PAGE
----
Do you send automated direct messages to your new Twitter followers? If so, you are contributing to the slow, torturous, semi-death of this social network.
Spam is Spam
While auto-DMs may seem like a smart business move, the strategy is eroding your reputation and the ability for the social network to thrive overall. User engagement on a large scale is critical if a social network aims to build valuable audiences that can be categorized and targeted. It’s difficult to run screamingly successful ad campaigns on a social network that is lacking in engaged users. Without a solid advertising value proposition, Twitter will continue to flounder in the eyes of Wall Street and Main Street.
Auto-DMs, like spam emails, tend to bury legitimate messages in a pile of junk. The volume of auto-DMs increases with the volume of “follows” making the message center less usable as the user expands their presence on Twitter. The experience is like having yet another email inbox to wade through. If power users haven’t disabled email notifications based on message activity, a second inbox is cluttered simultaneously. The junk pile can escalate quickly, obscuring actual messages and opportunities to build relationships on Twitter.
Users are fickle and have little patience for poor app experiences. The addition of junk DMs to Twitter’s simple message center can be enough to keep highly active Twitter users from taking advantage of one-to-one communication through the app altogether.
Does this mean communication does not take place? No way. It just takes place outside of Twitter… When messages from actual followers with real questions or comments go unanswered, the likelihood of future communication through the channel is nonexistent. This does not bode well for Twitter in the grand scheme of social network wellbeing.
Do Unto Others
Auto-DMs are not only numerous, they tend to lack any real value. In most cases, the user did not request these messages. The message often demands that the user take an action for the sender’s benefit. “Like me on Facebook!” “Download this eBook” “Register for this Conference”
Opening these message s is a bit like staring at the gaping mouths of baby birds.
The antidote here is simple. See your posts through the eyes of the recipient. Don’t worry about what you want the recipient to do. Consider what the person opening your message will think. And be honest with yourself. How would you respond to these messages:
Don’t be an accomplice to Spam. If an app allows you to spam people under the guise of auto-Welcome messages in order to use a feature for free, there’s a problem.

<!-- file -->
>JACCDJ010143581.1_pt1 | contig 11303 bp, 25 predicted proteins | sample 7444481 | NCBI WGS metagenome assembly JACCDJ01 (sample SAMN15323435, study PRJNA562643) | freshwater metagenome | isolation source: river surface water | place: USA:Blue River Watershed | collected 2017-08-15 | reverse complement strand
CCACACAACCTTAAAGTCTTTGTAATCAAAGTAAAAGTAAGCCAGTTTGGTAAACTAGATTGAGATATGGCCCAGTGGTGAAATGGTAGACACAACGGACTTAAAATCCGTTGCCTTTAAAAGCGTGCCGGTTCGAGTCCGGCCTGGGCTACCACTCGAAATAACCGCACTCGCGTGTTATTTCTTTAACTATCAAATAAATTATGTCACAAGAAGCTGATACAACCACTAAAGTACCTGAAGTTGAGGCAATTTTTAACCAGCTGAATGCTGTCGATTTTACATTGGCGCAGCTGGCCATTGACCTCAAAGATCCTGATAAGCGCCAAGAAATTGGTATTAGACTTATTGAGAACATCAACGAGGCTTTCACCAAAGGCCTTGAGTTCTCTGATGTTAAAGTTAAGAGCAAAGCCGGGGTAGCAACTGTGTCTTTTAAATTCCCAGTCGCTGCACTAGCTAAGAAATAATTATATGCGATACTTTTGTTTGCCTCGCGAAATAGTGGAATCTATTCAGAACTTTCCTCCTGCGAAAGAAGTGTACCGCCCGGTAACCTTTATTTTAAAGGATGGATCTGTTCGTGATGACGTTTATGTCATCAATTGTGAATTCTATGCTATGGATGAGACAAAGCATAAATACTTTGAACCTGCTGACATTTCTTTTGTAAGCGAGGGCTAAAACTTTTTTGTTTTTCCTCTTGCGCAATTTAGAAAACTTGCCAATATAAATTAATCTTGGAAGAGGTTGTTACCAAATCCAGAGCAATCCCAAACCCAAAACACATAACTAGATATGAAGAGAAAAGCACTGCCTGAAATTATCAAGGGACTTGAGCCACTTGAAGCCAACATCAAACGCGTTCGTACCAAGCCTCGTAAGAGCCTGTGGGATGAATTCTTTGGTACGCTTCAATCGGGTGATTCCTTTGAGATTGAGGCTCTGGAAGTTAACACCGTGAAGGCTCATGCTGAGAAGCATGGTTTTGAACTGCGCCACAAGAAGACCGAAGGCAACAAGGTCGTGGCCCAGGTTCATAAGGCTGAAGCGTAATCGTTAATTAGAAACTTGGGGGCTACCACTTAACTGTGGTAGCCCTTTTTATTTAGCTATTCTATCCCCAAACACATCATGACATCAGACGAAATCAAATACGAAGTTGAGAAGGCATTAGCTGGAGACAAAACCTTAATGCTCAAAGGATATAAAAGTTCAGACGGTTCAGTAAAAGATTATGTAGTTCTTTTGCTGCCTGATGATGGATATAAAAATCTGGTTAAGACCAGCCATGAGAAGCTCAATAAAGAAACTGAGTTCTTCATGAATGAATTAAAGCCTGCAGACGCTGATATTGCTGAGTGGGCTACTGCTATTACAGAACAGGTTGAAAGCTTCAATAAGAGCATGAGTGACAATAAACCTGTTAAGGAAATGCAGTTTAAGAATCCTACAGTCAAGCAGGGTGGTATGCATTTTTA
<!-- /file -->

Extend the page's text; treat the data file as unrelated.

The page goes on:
Don’t be presumptuous. You didn’t “decide to give” me an opportunity. This type of message can morph from spammy to scammy in a heartbeat.
Don’t be a total robot. Just, why? There is absolutely no purpose for this message. Authentic thanks don’t usually come with “Auto Reply” as the lead. Strange, right?
Don’t forget to build a relationship before making a request. You can easily learn that I am an avid reader. But, the tone of this message is “I don’t really care, here’s some stuff I want you to do.”
Marketing Automation is Not Auto-Pilot
Just because you can, doesn’t mean you should. Hitting the easy button in social media marketing is generally a fool’s errand. It is easy to create the appearance of a thriving account. Social media performance data can be manipulated in all sorts of ways and data (followers and their actions) can be generated in ways that are completely unrelated to business goals.
As a rule of thumb, ensure that any auto-message’s relationship to broader business and marketing strategies are significant enough to warrant the mass message. “Thank you for following” is generally unhelpful, but what if your brand wants to drive traffic to a different or new channel? A “thank you” message may now be the perfect time to alert the recipient that the active community is actually in a different place.
Who’s Doing it Well?
Some messages can be automated beautifully on Twitter. For example, auto responses from custom service channels outside of standard business hours can help consumers resolve issues through whichever channel is best suited to the situation and time.
I’m sure there are examples of inspired auto-DMs that would change my perception. Do you have examples of auto-DMs that defy the SPAM mold? I’d love to see them and celebrate the creativity.
In the meantime, let’s slow down on the auto-DM spam and help Twitter out, alright?